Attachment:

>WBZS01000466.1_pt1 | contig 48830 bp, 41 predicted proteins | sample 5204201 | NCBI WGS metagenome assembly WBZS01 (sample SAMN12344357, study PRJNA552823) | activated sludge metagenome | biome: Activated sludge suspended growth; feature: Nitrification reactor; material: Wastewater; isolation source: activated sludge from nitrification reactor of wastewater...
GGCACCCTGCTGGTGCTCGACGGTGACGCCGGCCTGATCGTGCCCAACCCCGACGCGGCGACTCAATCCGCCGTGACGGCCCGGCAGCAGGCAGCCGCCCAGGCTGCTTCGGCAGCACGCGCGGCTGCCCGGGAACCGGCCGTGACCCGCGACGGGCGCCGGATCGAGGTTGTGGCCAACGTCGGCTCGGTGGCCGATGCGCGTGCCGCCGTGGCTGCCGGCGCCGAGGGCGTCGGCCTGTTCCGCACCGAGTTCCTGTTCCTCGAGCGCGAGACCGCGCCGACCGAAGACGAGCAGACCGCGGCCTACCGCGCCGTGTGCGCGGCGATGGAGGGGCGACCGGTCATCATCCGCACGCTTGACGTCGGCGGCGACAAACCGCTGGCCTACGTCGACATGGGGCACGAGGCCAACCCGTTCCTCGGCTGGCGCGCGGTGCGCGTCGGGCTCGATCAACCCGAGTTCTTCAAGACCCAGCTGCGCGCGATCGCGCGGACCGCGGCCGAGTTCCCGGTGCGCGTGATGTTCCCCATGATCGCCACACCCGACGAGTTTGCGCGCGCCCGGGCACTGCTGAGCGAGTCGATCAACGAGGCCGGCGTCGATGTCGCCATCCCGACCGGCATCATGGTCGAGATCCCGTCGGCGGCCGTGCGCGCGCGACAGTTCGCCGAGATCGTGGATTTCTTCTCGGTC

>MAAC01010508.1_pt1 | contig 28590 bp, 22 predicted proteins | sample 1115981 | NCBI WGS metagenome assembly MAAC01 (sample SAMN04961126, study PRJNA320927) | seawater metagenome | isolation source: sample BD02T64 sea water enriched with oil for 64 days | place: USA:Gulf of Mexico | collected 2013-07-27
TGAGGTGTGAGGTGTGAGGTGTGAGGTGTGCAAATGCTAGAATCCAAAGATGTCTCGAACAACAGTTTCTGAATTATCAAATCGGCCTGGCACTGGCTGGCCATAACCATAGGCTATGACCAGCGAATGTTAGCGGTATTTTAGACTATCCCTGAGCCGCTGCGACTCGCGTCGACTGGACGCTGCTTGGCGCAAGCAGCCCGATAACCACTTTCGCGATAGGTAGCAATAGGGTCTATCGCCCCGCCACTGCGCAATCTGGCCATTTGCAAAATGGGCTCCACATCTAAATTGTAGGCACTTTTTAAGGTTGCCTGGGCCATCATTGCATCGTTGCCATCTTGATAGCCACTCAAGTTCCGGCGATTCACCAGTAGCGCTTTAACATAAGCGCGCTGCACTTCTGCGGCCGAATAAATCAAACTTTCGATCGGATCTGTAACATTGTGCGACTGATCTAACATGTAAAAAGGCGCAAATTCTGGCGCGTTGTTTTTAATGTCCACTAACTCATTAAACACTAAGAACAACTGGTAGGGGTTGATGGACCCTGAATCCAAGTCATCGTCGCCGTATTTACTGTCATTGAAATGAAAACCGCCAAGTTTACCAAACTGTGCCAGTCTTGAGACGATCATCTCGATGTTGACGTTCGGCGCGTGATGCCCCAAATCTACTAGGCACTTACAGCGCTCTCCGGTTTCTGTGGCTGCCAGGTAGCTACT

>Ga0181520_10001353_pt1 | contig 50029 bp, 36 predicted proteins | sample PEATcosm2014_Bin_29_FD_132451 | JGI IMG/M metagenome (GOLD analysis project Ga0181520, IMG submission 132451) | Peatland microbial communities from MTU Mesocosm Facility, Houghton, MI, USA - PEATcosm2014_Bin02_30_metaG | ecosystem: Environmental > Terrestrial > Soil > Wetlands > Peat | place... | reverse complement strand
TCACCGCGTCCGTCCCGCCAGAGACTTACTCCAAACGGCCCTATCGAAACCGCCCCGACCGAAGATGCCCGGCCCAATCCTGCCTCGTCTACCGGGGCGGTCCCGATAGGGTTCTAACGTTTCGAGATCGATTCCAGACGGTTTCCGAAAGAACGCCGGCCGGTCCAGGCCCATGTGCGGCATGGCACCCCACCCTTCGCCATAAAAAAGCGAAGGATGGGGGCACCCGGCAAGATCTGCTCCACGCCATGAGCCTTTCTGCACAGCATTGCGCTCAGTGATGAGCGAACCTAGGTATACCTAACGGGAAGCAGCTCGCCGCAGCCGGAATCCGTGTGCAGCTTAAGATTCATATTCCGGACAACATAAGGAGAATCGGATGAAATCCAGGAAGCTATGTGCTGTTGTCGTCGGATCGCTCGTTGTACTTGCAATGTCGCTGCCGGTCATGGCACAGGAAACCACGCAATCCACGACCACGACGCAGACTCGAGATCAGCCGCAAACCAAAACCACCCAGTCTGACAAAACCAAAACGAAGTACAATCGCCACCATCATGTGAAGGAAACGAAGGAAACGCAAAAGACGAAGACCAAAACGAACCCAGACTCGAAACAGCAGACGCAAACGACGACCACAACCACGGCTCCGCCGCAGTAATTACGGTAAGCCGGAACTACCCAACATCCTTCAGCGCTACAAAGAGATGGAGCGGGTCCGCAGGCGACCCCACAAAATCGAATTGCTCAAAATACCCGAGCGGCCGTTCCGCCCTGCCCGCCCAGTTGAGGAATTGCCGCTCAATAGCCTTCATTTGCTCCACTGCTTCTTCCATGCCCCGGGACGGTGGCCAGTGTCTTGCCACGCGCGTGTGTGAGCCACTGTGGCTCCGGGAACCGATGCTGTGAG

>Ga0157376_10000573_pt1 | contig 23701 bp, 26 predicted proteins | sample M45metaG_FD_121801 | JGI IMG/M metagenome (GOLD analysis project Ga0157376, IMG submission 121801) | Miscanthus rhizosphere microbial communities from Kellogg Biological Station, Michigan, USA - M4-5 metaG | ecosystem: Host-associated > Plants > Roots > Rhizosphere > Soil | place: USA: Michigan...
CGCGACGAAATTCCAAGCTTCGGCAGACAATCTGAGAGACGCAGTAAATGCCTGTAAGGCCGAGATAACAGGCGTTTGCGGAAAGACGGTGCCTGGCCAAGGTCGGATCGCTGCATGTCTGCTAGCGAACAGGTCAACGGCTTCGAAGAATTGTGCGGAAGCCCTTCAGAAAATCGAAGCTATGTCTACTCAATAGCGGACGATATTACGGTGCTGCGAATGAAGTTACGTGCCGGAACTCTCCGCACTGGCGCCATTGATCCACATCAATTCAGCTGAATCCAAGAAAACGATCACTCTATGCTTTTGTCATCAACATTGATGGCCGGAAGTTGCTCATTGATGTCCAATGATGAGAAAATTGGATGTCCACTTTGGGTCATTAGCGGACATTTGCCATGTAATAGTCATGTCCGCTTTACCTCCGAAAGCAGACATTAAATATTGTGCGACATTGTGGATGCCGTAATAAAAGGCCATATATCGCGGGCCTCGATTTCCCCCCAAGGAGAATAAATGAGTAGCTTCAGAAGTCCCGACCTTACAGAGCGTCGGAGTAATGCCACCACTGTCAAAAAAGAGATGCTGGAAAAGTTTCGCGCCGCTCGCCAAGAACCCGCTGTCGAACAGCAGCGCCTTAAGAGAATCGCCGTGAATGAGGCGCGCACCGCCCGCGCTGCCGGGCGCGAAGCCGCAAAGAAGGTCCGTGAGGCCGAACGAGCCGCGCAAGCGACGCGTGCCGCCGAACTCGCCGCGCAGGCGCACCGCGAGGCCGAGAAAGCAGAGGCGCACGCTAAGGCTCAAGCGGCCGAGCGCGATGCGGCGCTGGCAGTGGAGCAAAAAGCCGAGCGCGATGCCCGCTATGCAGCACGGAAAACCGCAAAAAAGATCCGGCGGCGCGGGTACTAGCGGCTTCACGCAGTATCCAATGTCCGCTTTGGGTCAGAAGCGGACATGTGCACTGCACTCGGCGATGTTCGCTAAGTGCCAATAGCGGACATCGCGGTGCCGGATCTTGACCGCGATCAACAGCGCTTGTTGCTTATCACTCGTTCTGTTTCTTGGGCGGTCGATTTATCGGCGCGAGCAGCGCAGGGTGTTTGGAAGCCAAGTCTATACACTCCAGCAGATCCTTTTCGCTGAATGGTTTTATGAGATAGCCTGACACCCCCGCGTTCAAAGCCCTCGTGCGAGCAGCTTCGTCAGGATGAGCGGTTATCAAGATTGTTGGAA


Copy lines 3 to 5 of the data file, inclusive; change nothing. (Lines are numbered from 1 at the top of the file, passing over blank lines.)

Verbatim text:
>MAAC01010508.1_pt1 | contig 28590 bp, 22 predicted proteins | sample 1115981 | NCBI WGS metagenome assembly MAAC01 (sample SAMN04961126, study PRJNA320927) | seawater metagenome | isolation source: sample BD02T64 sea water enriched with oil for 64 days | place: USA:Gulf of Mexico | collected 2013-07-27
TGAGGTGTGAGGTGTGAGGTGTGAGGTGTGCAAATGCTAGAATCCAAAGATGTCTCGAACAACAGTTTCTGAATTATCAAATCGGCCTGGCACTGGCTGGCCATAACCATAGGCTATGACCAGCGAATGTTAGCGGTATTTTAGACTATCCCTGAGCCGCTGCGACTCGCGTCGACTGGACGCTGCTTGGCGCAAGCAGCCCGATAACCACTTTCGCGATAGGTAGCAATAGGGTCTATCGCCCCGCCACTGCGCAATCTGGCCATTTGCAAAATGGGCTCCACATCTAAATTGTAGGCACTTTTTAAGGTTGCCTGGGCCATCATTGCATCGTTGCCATCTTGATAGCCACTCAAGTTCCGGCGATTCACCAGTAGCGCTTTAACATAAGCGCGCTGCACTTCTGCGGCCGAATAAATCAAACTTTCGATCGGATCTGTAACATTGTGCGACTGATCTAACATGTAAAAAGGCGCAAATTCTGGCGCGTTGTTTTTAATGTCCACTAACTCATTAAACACTAAGAACAACTGGTAGGGGTTGATGGACCCTGAATCCAAGTCATCGTCGCCGTATTTACTGTCATTGAAATGAAAACCGCCAAGTTTACCAAACTGTGCCAGTCTTGAGACGATCATCTCGATGTTGACGTTCGGCGCGTGATGCCCCAAATCTACTAGGCACTTACAGCGCTCTCCGGTTTCTGTGGCTGCCAGGTAGCTACT

>Ga0181520_10001353_pt1 | contig 50029 bp, 36 predicted proteins | sample PEATcosm2014_Bin_29_FD_132451 | JGI IMG/M metagenome (GOLD analysis project Ga0181520, IMG submission 132451) | Peatland microbial communities from MTU Mesocosm Facility, Houghton, MI, USA - PEATcosm2014_Bin02_30_metaG | ecosystem: Environmental > Terrestrial > Soil > Wetlands > Peat | place... | reverse complement strand